DR. WALLACE: I'm 17, in the 12th grade and have very good grades. I've been accepted and will attend Oklahoma University in the fall of 2010. I have an opportunity to work part time (two hours after school and four hours on Saturday) at our city library. I would really like to have this work experience, and the money will be put to good use.Lulu: She is already accepted to college! What does she need grades for?
My parents are not sure they want me to take this job. I'm sure you will say take the job, but I should quit if my grades start slipping even a fraction. I just want to see it in writing to show my parents. -- Corina, Oklahoma City
CORINA: I hope your parents will allow you to take the job. The work experience will prove beneficial, and I'm sure the money you earn will be well spent. But I'm also sure they will make you quit if your grades start slipping — even a fraction.
Ashley: Plus, fourteen hours a week? It's barely a part time job. I played Everquest for way longer than that, and that was on top of my part time job!
Lulu: Presumably she won't stop playing Everquest, or whatever else she does, but yeah: it's not like she would automatically spend all that time studying. Being busy doesn't make you less likely to complete your original set of tasks; in my experience, it makes you more likely, because you have to set aside specific time to do things instead of procrastinating forever.
But even beyond that, I don't understand this fanatical reverence for grades! They are an artificial measure of how well you complete worklike tasks; is not work experience just better? I guess maybe it's a different mindset when you are trying to get into college, but from here on out, people may care if you passed or failed or graduated or didn't, but they don't care what grade you got. But work experience is always helpful, for getting future jobs, and for having money and a sense of purpose and general job satisfaction right now.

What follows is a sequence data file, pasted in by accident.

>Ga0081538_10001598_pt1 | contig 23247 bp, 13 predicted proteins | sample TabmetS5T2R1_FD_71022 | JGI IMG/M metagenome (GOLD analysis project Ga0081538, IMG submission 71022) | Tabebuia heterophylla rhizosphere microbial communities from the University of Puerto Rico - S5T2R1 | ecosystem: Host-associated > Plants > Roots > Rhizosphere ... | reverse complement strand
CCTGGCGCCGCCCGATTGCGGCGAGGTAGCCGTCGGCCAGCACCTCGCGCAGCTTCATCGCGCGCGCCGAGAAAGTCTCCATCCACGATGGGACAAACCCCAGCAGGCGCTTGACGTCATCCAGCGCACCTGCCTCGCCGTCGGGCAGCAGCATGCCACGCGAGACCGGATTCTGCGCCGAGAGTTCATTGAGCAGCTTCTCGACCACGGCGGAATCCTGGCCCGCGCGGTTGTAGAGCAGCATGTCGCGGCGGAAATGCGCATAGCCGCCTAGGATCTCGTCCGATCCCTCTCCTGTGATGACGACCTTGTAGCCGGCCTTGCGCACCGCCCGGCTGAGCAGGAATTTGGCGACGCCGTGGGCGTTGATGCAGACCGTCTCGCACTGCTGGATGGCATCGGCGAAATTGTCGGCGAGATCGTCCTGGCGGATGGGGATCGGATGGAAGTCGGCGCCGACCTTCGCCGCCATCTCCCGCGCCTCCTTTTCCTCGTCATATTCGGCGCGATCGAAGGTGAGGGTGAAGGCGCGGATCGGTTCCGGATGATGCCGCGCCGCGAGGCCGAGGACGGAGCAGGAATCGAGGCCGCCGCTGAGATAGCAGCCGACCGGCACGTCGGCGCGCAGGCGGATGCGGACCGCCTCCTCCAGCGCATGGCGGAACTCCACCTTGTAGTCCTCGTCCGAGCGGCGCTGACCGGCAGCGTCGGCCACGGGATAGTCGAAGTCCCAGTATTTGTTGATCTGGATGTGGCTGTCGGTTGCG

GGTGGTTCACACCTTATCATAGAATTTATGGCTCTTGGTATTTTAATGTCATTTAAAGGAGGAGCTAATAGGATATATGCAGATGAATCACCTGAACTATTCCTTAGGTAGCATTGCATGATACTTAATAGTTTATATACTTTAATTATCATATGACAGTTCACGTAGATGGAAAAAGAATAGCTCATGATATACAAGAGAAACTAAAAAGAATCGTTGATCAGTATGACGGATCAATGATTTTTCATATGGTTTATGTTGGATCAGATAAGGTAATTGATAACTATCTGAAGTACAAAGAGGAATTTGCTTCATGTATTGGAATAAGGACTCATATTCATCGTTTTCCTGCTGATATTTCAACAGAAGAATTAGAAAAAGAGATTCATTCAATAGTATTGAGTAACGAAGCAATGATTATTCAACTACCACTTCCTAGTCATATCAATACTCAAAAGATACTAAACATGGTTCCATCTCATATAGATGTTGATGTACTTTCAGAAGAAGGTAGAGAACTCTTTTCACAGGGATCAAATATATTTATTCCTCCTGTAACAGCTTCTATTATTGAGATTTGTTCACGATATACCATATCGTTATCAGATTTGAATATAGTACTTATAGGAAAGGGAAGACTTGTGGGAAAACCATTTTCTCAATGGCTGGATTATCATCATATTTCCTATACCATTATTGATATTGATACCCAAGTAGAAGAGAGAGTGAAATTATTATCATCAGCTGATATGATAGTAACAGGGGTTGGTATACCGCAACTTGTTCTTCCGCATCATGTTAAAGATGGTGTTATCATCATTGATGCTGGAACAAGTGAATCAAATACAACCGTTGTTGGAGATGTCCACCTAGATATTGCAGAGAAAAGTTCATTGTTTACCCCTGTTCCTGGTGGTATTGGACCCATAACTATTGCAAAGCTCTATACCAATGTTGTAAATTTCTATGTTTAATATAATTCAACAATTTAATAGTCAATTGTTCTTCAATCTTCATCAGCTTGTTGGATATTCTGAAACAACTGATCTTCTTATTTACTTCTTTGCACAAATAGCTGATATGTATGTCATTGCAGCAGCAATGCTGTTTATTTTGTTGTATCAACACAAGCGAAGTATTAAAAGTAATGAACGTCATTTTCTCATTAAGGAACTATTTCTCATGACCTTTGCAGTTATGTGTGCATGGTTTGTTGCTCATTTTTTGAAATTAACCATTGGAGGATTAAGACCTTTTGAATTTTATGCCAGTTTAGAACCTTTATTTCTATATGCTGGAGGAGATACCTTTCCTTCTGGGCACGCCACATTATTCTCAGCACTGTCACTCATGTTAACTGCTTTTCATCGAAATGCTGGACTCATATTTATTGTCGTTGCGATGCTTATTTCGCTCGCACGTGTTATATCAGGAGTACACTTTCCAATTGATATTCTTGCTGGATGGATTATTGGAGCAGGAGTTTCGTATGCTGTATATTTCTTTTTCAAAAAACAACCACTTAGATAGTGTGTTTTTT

Ashley: Are you at work right now?
Apparently I'm really pro working, because I also approve of Dr. Wallace encouraging the girl in the last letter to become a model.
DR. WALLACE: I'm 17 and all I can think about is being a model. I'm popular, get good grades in school, have a perfect shape, and I'm considered very good-looking. My only flaw is that I'm too short.Lulu: Can you think of any careers that are similar to being a model, but for a short person? The only one that springs to mind is "department store santa elf" but that is seasonal at best.
I've been told by modeling schools that a model must have a height of at least 5 feet 8 inches, but I'm through growing. Is there anything close to modeling that you can recommend? — Ashley, Portland, Ore.
ASHLEY: This is a popular question. Every week, I receive three or four letters from young ladies asking about requirements for being a model. I can understand why. It's a glamorous job that pays extremely well for those lucky enough to reach the top.
I contacted a model/talent agency and was told that the 5 feet 8 inches height requirement is only for high-fashion models in centers like New York and Los Angeles. If you meet the other requirements (proper weight, poise, appearance, etc.), it's possible to model regionally.
Check on modeling opportunities in the Portland area. Contact department stores (fashion shows and make-up demonstrations), advertising agencies (for TV and newspaper ads), local companies (for showroom demonstrations) and city magazines.
Ashley: There's a lot of promotional stuff. If she wants to hand out fliers,
or work in marketing/PR/outreach. They all require young pretty girls.
Lulu: Ooh, good idea. Much more respectable than the obvious 'exotic dancer' route.